Why insight is becoming increasingly tough for client-side roles

The insight world appears to be in turmoil which may be leaving many researchers thinking they should pack their bags and go to live on a desert island. Here we look at five reasons why it’s not only challenging agencies but also client side.

1 – Access all areas

New platforms and software programs means data is available everywhere, throughout businesses and we hear on the grapevine that some client side researchers are feeling threatened by the notion of ubiquitous access to data. What this means is there is a greater emphasis on what is done with data.

In other words a greater onus on both interpretation as well as  producing visually arresting presentations to communicate the data to stakeholders. ‘Data artistry’ is how we like to imagine it – it’s about painting the ‘data picture’ which arrests the attention and then lacing it with hidden depths where you can reveal your interpretation.

2 – Supplier magicians

With an increasing number of data sources and new suppliers coming on stream it’s hard to keep up. The old agency behemoths are grinding to a halt and new kids on the block are knocking on your door with their shiny new methodologies. How can you trust them? What is in a brand name anymore? What’s the value of their methodologies?

There’s no silver bullet. Perhaps in a world of chaos we need to revert to the tried and trusted word of mouth. Or bite the bullet and refresh suppliers at regular intervals. The natural tendency is to batten down the hatches but sometimes sticking your head above the parapet pays dividends.

3 – I want it yesterday

The pace of business is not going to slow down. Our whole culture, even outside the commercial sphere is driven by immediacy. So how to persuade your colleagues that you can’t get the same quality of insight in half the time?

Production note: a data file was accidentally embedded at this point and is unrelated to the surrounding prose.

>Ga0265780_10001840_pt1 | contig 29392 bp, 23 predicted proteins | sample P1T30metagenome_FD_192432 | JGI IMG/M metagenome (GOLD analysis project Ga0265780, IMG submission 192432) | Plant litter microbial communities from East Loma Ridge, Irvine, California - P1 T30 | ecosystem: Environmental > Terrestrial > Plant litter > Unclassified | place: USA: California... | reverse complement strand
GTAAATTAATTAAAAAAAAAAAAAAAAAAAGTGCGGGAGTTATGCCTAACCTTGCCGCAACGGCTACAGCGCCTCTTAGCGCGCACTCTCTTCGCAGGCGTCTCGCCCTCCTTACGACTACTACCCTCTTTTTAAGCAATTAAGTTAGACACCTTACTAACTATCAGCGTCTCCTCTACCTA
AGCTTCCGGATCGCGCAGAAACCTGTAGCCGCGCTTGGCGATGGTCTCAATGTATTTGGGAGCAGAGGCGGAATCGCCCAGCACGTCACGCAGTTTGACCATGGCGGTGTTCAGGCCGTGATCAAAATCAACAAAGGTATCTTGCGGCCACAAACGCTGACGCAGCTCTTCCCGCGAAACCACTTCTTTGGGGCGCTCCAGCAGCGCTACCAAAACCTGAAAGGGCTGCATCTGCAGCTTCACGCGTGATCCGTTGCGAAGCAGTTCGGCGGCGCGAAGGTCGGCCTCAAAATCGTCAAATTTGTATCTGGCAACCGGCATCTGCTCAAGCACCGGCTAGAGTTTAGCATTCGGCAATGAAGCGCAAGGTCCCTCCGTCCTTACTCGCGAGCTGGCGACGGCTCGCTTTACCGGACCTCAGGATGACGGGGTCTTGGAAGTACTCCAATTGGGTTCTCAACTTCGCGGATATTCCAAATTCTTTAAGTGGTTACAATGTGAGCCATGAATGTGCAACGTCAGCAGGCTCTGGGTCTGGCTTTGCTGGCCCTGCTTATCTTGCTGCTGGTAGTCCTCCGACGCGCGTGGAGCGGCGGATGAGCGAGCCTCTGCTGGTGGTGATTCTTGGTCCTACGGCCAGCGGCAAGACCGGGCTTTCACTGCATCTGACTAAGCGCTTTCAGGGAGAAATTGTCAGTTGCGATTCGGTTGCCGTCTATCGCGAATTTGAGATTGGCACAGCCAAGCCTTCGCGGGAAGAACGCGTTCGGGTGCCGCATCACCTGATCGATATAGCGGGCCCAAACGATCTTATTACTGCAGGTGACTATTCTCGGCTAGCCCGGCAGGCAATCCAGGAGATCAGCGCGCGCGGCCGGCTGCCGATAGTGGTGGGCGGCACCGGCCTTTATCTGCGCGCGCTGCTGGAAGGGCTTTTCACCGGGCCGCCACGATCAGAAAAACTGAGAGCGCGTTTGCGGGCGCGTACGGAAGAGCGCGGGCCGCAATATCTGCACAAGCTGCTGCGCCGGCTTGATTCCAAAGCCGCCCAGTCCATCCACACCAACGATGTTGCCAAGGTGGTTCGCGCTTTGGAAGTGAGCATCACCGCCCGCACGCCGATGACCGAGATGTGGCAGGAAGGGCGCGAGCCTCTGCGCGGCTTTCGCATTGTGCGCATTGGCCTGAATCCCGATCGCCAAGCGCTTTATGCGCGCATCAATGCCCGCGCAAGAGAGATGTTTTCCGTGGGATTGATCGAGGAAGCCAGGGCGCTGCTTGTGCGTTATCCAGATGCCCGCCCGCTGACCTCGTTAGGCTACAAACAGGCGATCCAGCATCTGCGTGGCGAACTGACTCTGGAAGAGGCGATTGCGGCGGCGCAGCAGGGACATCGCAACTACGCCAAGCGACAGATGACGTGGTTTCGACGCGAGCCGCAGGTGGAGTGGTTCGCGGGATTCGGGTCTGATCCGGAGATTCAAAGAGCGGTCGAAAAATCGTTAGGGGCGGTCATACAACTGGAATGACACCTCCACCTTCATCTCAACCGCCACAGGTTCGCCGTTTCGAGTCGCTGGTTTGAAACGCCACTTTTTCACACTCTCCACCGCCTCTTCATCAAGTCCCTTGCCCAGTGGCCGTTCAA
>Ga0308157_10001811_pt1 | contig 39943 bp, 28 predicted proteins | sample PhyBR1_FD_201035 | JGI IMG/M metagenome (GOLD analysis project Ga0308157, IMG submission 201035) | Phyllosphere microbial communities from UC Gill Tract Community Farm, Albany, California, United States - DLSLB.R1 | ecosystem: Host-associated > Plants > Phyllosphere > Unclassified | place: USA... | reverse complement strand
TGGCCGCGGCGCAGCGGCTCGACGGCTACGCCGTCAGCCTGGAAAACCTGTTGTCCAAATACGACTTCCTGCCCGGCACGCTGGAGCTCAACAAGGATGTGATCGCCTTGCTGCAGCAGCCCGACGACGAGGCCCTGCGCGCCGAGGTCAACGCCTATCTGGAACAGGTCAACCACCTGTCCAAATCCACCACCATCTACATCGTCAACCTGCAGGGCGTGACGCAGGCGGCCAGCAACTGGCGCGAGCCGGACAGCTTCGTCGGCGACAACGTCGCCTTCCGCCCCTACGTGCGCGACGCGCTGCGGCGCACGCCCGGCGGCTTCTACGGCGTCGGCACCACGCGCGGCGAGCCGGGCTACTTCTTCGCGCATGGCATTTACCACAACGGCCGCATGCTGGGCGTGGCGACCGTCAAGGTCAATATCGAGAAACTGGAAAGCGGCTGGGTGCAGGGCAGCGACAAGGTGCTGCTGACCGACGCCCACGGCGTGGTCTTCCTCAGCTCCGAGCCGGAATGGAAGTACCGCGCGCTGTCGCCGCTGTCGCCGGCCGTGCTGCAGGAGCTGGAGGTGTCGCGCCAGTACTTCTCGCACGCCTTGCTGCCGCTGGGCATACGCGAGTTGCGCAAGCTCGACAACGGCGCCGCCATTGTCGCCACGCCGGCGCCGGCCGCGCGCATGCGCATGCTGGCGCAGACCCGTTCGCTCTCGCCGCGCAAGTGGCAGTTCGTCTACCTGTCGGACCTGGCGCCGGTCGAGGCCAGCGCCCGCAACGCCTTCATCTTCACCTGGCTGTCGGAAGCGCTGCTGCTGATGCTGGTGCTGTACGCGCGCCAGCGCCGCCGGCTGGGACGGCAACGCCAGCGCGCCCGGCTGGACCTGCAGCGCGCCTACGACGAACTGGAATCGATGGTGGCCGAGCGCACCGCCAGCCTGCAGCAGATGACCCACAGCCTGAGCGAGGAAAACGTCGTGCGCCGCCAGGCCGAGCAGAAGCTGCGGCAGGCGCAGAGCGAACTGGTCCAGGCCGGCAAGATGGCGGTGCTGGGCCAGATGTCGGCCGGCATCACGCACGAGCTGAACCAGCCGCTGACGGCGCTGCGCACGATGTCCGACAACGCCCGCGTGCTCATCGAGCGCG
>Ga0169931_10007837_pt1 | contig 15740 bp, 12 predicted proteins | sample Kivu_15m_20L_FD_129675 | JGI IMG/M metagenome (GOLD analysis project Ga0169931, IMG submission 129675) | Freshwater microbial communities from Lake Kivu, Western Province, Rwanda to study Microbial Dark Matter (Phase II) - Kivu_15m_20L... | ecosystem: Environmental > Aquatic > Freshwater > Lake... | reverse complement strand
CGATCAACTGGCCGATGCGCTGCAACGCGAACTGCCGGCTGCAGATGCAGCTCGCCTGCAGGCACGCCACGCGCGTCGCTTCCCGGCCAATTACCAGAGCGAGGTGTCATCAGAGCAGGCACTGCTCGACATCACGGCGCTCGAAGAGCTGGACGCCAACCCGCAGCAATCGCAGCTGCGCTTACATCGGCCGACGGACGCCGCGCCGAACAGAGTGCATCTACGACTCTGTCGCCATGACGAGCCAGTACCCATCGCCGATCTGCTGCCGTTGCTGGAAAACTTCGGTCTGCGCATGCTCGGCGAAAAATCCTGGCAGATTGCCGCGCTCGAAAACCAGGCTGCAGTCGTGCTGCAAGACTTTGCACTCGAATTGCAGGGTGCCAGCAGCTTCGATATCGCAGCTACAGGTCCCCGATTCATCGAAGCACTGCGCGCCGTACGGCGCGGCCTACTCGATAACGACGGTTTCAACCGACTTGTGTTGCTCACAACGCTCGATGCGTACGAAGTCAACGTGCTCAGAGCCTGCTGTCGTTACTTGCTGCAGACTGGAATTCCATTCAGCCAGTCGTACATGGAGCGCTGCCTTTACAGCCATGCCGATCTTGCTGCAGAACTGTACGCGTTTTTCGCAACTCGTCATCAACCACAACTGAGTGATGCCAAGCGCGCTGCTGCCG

We are seeing more of a balancing act going on – what is time critical vs what is insight critical? Arguably you’d say both but it’s worth seeing if a difference can be teased out by project even if it’s marginal.

4 – Can’t pay won’t pay

Budgets are going down or being stretched across a number of data sources. It’s difficult both sides – asking suppliers to quote at a lower price vs. suppliers worrying about losing a project on price.

In fact for many public contracts the bid system still attributes part of the evaluation criteria to price. For suppliers there’s nothing worse than being excluded on price. We think it’s much more fruitful to have an honest conversation between both parties.

5 – Dress to impress

Faced with increasing data access it’s easy to reach for new methodologies that are going to impress stakeholders. But it’s worth double checking is there a real need?

Often all you need is the answer to your insight question – and in any case there’s often not a lot to choose between different agency approaches. In essence the fundamental need is quality thinking delivered with commercial acumen that inspires business confidence. How you get there is less relevant.

Perhaps it’s not quite time to depart for that desert island yet but the insight industry is certainly facing an increasing number of challenges.

What’s your biggest challenge right now? Get in touch for some fresh thinking lindsey@freespiritconsulting.com

Are millennials really the silver bullet?

Having recently spoken to this generation on a number of projects, we were surprised by some of the learnings they shared with us.  Our observations suggest millennials display many behaviours that we wouldn’t typically associate with this generation and show how easy it is to make assumptions based on age that don’t always hold true.